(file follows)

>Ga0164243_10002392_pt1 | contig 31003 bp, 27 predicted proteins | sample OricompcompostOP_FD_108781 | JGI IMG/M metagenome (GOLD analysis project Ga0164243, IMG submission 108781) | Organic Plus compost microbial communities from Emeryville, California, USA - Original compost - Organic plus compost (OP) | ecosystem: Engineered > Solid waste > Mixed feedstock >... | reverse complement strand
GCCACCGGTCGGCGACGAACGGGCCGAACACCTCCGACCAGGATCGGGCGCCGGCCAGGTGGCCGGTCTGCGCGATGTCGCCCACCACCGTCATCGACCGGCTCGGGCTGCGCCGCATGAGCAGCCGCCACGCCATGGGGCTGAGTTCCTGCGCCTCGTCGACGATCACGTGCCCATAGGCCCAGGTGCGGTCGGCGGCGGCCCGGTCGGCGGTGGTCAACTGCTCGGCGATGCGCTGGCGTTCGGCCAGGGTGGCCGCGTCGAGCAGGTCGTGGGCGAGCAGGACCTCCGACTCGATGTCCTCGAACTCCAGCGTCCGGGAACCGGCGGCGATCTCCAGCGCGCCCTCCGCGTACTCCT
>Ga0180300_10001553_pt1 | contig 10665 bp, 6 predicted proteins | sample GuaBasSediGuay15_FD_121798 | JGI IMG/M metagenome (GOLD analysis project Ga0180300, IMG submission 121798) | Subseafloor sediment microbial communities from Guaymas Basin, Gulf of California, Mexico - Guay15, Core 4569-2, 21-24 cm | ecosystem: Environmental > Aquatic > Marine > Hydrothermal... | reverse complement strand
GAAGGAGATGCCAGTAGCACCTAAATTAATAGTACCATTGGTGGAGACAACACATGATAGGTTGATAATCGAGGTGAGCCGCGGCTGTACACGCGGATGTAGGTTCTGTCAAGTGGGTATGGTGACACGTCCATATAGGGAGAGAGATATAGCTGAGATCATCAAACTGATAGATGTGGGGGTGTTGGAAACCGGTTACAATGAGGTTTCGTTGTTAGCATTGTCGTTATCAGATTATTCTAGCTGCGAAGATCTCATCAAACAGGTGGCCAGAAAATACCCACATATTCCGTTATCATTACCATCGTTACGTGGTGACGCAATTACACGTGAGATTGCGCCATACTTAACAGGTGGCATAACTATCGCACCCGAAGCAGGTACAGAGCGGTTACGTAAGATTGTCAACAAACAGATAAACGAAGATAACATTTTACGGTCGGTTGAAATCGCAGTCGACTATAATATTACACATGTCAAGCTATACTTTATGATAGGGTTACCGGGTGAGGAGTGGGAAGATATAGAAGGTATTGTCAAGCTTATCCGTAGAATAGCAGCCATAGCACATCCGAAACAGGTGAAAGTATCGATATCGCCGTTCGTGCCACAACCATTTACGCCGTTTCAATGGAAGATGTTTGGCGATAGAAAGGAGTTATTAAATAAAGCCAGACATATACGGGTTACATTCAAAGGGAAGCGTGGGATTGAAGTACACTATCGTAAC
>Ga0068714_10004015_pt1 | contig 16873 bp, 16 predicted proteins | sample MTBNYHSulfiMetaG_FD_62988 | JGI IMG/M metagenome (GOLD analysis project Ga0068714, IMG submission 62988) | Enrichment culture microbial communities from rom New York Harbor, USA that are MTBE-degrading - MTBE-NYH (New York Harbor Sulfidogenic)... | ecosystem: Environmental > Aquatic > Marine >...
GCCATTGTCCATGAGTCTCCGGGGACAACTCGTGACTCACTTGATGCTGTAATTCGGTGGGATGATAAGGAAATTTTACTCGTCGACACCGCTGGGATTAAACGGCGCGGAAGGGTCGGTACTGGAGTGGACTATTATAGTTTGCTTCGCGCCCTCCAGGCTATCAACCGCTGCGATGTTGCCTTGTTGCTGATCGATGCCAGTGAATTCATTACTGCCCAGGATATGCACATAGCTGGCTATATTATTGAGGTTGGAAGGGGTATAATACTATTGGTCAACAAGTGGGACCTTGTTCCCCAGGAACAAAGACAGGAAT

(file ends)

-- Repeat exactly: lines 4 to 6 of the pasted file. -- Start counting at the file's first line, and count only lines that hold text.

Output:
GAAGGAGATGCCAGTAGCACCTAAATTAATAGTACCATTGGTGGAGACAACACATGATAGGTTGATAATCGAGGTGAGCCGCGGCTGTACACGCGGATGTAGGTTCTGTCAAGTGGGTATGGTGACACGTCCATATAGGGAGAGAGATATAGCTGAGATCATCAAACTGATAGATGTGGGGGTGTTGGAAACCGGTTACAATGAGGTTTCGTTGTTAGCATTGTCGTTATCAGATTATTCTAGCTGCGAAGATCTCATCAAACAGGTGGCCAGAAAATACCCACATATTCCGTTATCATTACCATCGTTACGTGGTGACGCAATTACACGTGAGATTGCGCCATACTTAACAGGTGGCATAACTATCGCACCCGAAGCAGGTACAGAGCGGTTACGTAAGATTGTCAACAAACAGATAAACGAAGATAACATTTTACGGTCGGTTGAAATCGCAGTCGACTATAATATTACACATGTCAAGCTATACTTTATGATAGGGTTACCGGGTGAGGAGTGGGAAGATATAGAAGGTATTGTCAAGCTTATCCGTAGAATAGCAGCCATAGCACATCCGAAACAGGTGAAAGTATCGATATCGCCGTTCGTGCCACAACCATTTACGCCGTTTCAATGGAAGATGTTTGGCGATAGAAAGGAGTTATTAAATAAAGCCAGACATATACGGGTTACATTCAAAGGGAAGCGTGGGATTGAAGTACACTATCGTAAC
>Ga0068714_10004015_pt1 | contig 16873 bp, 16 predicted proteins | sample MTBNYHSulfiMetaG_FD_62988 | JGI IMG/M metagenome (GOLD analysis project Ga0068714, IMG submission 62988) | Enrichment culture microbial communities from rom New York Harbor, USA that are MTBE-degrading - MTBE-NYH (New York Harbor Sulfidogenic)... | ecosystem: Environmental > Aquatic > Marine >...
GCCATTGTCCATGAGTCTCCGGGGACAACTCGTGACTCACTTGATGCTGTAATTCGGTGGGATGATAAGGAAATTTTACTCGTCGACACCGCTGGGATTAAACGGCGCGGAAGGGTCGGTACTGGAGTGGACTATTATAGTTTGCTTCGCGCCCTCCAGGCTATCAACCGCTGCGATGTTGCCTTGTTGCTGATCGATGCCAGTGAATTCATTACTGCCCAGGATATGCACATAGCTGGCTATATTATTGAGGTTGGAAGGGGTATAATACTATTGGTCAACAAGTGGGACCTTGTTCCCCAGGAACAAAGACAGGAAT